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Lecture 10

BIOL 2P03 Lecture 10: Week 10 Screencast - The Eukaryotic Cell Cycle
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Department
Biology
Course
BIOL 2P03
Professor
Mark K Lukewich
Semester
Winter

Description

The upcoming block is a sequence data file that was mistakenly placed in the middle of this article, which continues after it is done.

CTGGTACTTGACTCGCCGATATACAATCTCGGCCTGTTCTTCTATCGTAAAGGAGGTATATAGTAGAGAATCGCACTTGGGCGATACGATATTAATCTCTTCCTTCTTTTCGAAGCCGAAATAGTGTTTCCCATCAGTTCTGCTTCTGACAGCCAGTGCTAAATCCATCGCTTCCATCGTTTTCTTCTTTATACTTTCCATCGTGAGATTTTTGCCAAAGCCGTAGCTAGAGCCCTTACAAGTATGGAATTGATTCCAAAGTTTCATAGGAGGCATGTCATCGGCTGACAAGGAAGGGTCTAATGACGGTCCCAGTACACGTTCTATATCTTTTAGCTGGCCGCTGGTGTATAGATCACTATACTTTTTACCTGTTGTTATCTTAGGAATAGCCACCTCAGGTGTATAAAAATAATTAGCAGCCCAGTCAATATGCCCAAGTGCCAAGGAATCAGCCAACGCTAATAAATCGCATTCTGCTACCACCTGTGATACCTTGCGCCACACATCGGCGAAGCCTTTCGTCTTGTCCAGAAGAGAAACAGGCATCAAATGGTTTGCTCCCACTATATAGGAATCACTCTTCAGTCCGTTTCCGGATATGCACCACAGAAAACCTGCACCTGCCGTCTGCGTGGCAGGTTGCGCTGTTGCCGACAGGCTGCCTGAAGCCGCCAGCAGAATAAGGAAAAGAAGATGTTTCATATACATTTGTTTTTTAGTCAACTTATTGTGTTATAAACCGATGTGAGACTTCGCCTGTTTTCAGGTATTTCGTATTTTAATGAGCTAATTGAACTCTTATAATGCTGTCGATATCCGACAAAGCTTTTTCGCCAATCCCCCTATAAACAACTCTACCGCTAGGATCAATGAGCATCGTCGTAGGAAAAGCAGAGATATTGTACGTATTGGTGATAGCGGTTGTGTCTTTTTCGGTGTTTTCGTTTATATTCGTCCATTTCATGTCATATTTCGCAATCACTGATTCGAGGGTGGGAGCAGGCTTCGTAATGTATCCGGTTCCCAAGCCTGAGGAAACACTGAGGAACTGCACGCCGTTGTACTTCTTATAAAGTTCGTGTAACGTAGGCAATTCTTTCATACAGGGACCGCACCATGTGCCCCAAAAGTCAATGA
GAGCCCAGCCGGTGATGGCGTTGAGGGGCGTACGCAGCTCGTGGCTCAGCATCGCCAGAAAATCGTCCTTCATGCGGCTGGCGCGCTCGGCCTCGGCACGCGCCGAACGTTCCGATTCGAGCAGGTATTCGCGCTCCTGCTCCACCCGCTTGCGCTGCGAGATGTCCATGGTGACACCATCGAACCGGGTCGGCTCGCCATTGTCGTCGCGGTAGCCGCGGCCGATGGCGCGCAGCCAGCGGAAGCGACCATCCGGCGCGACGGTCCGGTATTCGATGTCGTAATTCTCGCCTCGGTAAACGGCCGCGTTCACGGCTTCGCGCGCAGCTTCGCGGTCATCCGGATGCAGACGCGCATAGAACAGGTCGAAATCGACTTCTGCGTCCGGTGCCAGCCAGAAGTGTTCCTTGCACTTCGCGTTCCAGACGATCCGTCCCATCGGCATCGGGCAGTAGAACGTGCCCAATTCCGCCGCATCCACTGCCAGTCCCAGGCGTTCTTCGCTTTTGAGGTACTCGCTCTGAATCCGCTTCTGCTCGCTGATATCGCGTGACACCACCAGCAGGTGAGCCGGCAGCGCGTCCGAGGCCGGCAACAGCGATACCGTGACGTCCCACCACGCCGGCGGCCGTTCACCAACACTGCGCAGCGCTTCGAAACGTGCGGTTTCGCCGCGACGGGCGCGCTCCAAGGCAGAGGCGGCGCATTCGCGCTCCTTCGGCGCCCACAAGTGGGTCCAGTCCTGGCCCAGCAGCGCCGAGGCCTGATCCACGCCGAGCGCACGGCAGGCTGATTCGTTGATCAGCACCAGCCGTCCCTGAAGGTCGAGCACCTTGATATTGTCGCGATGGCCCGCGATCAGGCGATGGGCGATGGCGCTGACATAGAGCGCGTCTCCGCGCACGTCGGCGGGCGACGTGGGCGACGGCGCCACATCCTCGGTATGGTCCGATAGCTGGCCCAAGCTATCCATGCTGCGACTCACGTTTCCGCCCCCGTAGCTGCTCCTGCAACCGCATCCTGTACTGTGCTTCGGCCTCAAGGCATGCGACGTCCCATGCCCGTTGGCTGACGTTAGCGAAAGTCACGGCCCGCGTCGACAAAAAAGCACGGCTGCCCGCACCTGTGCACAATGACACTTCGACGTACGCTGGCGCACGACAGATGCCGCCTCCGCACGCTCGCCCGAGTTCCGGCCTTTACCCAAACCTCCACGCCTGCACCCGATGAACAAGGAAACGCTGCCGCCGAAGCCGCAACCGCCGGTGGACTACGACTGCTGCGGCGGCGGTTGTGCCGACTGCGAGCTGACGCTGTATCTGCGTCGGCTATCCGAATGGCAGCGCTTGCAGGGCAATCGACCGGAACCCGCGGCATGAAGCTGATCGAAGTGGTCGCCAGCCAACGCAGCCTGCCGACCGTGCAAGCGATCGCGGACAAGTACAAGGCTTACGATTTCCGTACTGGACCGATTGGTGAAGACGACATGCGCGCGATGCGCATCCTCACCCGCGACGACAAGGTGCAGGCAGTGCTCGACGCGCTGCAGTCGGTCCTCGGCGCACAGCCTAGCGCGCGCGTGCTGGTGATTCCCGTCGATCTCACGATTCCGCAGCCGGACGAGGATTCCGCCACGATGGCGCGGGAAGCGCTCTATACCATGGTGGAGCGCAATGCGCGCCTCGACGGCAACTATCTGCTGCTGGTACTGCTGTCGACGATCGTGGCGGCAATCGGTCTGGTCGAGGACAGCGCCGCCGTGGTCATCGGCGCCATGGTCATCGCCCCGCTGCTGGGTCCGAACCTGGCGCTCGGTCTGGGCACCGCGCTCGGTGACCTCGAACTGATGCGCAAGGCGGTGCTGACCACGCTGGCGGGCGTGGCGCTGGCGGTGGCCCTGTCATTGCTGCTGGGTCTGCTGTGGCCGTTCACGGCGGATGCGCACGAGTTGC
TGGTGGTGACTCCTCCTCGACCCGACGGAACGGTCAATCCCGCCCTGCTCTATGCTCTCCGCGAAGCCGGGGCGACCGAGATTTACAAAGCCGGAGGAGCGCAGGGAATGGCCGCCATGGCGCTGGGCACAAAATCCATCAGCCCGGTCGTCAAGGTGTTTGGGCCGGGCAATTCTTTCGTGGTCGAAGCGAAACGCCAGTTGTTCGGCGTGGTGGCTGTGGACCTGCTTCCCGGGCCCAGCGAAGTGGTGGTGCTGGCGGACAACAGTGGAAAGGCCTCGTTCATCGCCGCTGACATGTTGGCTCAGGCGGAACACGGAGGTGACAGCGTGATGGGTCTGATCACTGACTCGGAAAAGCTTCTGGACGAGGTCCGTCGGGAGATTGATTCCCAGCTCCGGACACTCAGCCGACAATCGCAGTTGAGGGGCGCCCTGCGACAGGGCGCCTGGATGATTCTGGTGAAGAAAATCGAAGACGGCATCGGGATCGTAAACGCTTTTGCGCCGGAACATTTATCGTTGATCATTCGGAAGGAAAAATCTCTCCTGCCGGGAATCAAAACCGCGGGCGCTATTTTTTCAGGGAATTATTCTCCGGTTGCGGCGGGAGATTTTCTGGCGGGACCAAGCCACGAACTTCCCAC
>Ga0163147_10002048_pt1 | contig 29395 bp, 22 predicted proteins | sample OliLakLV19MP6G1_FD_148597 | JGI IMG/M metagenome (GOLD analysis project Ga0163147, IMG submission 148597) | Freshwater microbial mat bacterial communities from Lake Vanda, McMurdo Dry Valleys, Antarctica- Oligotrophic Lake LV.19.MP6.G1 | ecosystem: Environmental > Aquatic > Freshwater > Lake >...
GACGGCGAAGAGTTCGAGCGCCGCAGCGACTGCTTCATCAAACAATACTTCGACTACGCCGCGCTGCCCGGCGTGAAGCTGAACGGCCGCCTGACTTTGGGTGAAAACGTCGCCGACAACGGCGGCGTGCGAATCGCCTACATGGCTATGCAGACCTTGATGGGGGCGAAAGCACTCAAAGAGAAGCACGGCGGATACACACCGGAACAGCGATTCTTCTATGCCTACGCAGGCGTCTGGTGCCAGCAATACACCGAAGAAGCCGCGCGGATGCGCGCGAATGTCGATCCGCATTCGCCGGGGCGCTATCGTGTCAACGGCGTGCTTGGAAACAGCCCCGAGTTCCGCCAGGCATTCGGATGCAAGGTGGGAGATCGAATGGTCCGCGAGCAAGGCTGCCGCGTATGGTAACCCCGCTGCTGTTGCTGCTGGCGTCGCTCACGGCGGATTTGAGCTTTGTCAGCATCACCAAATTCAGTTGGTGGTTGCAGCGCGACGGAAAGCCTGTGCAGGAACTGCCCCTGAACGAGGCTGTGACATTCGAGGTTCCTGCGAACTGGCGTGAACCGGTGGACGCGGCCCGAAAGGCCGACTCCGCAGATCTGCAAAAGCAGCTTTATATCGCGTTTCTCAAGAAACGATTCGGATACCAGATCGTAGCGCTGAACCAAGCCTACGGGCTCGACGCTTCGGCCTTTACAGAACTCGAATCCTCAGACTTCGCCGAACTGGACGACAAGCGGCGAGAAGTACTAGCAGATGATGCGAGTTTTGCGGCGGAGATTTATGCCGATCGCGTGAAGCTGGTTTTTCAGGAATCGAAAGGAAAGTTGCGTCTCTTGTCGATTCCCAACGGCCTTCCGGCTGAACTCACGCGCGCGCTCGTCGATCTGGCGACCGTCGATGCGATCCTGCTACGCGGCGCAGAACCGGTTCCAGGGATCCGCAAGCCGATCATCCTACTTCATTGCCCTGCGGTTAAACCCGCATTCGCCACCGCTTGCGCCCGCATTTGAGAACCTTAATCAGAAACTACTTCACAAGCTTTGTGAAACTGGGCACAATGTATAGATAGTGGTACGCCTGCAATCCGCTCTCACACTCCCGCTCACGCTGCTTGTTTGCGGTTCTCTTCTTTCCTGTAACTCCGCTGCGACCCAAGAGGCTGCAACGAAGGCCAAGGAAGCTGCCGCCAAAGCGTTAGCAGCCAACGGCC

BIOL 2P03 Week 10 Scthencast – Thethukaryotic Cell Cycle March 20 – March 26 , 2017 Cell Division • Cell division refers to the creation of two daughter cells from one parent cell – Both daughter cells are identical to each other and to the parent cell • Cell division increases the number of cells in an organism – Required during growth and repair • Cell division is tightly regulated to prevent the overproduction of cells – Inadequate regulation can lead to diseases, such as cancer Cell Cycle • The term cell cycle refers to a series of stages that a cell progresses through before cell division can occur • The cell cycle consists of 4 sequential stages: – G 1 – S – G 2 – M G1 Phase • The purpose of the G p1ase is to prepare the cell for DNA replication • During the G 1hase, a cell will: – Grow in size – Synthesize mRNA and proteins required for DNA replication – Generate energy to fuel DNA replication • At the end of G1, the cell is committed to progress through the remainder of the cell cycle – Known as START S Phase • During the S (‘synthesis’) phase of the cell cycle, the parent cell’s DNA is replicated • Each chromosome is duplicated to produce 2 sister chromatids – Sister chromatids are held together by cohesins • Each chromosome contains a centromere – The centromere is the region where the kinetochore will form and microtubules will bind • The centrosome, which is a microtubule organizing centre, is also duplicated during S phase G2 Phase • During the G 2hase, the cell checks the newly replicated DNA for mistakes and attempts to repair them • At this point, the cell has finished duplicating its centrosome – One centrosome moves to each side of the cell to create 2 spindle poles • Microtubules grow from these centrosomes and attach to the kinetochores of the replicated chromosomes M Phase • During the G 2hase, the cell checks the newly replicated DNA for mistakes and attempts to repair them • At this point, the cell has finished duplicating its centrosome – One centrosome moves to each side of the cell to create 2 spindle poles • Microtubules grow from these centrosomes and attach to the kinetochores of the replicated chromosomes • Prophase – Chromosomes condense – Nuclear envelope retracts into the endoplasmic reticulum – Golgi breaks apart into vesicles – Microtubules form from each centrosome and extend toward the chromosomes • Creates the spindle poles – Kinetochore develops on each centromere – Microtubules attach to the kinetochore • Metapha se – Mic rot ubu les continue to develop until each chromosome is attached to two microtubules, one originating from each pole of the cell – The microtubules orient the chromosomes across the center of the cell • Anaphase – Cohesins present along the chromatids and within the centromere are degraded – Microtubules depolymerize to pull the sister chromatids towards the centrosomes – One chromatid from each pair is moved to each pole of the cell – This doubles the number of chromosomes in the cell • Telophase – Microtubules depolymerize – Chromosomes decondense – Nuclear envelope forms around each set of chromosomes at each pole • Cytokinesis divides the cell into 2 separate daughter cells G0 Phase • Some cells will exit the cell cycle a1 G and enter the0G phase • Postmitotic cells are cells in a multicellular organism that are unable to undergo cell division – These cells are typically highly differentiated • E.g. neurons in the brain – Postmitotic cells enter G a0d will remain there for the duration of their life • Some cells that are able to divide, will also enter0G for a portion of their lifespan – These cells can return to the cell cycle at a later time Regulation of Cell Cycle • Cell cycle is regulated by heterodimeric protein kinases that consist of: – A regulatory subunit known as cyclin – A catalytic subunit known as cyclin-dependent kinase (CDK) • Cyclin activates CDK and also determines which substrates CDK can phosphorylate • The amount of cyclin present in the cell changes throughout the cell cycle to regulate CDK activity • Mammalian cells express different isoforms of cyclins and CDKs – CDKs will only associate with one or a few cycl
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